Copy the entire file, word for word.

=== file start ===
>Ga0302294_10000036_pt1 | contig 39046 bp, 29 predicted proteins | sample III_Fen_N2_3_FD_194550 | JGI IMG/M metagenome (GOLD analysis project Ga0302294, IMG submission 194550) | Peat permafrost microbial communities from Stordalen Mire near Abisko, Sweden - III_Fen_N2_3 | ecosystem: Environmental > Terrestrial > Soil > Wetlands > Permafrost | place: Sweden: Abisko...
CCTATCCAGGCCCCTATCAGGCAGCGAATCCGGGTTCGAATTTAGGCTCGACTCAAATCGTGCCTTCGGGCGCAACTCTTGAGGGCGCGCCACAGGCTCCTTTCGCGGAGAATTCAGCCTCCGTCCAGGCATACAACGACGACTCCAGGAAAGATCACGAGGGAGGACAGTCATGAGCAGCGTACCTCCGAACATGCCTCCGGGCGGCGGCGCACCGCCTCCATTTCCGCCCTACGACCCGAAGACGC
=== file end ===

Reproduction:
>Ga0302294_10000036_pt1 | contig 39046 bp, 29 predicted proteins | sample III_Fen_N2_3_FD_194550 | JGI IMG/M metagenome (GOLD analysis project Ga0302294, IMG submission 194550) | Peat permafrost microbial communities from Stordalen Mire near Abisko, Sweden - III_Fen_N2_3 | ecosystem: Environmental > Terrestrial > Soil > Wetlands > Permafrost | place: Sweden: Abisko...
CCTATCCAGGCCCCTATCAGGCAGCGAATCCGGGTTCGAATTTAGGCTCGACTCAAATCGTGCCTTCGGGCGCAACTCTTGAGGGCGCGCCACAGGCTCCTTTCGCGGAGAATTCAGCCTCCGTCCAGGCATACAACGACGACTCCAGGAAAGATCACGAGGGAGGACAGTCATGAGCAGCGTACCTCCGAACATGCCTCCGGGCGGCGGCGCACCGCCTCCATTTCCGCCCTACGACCCGAAGACGC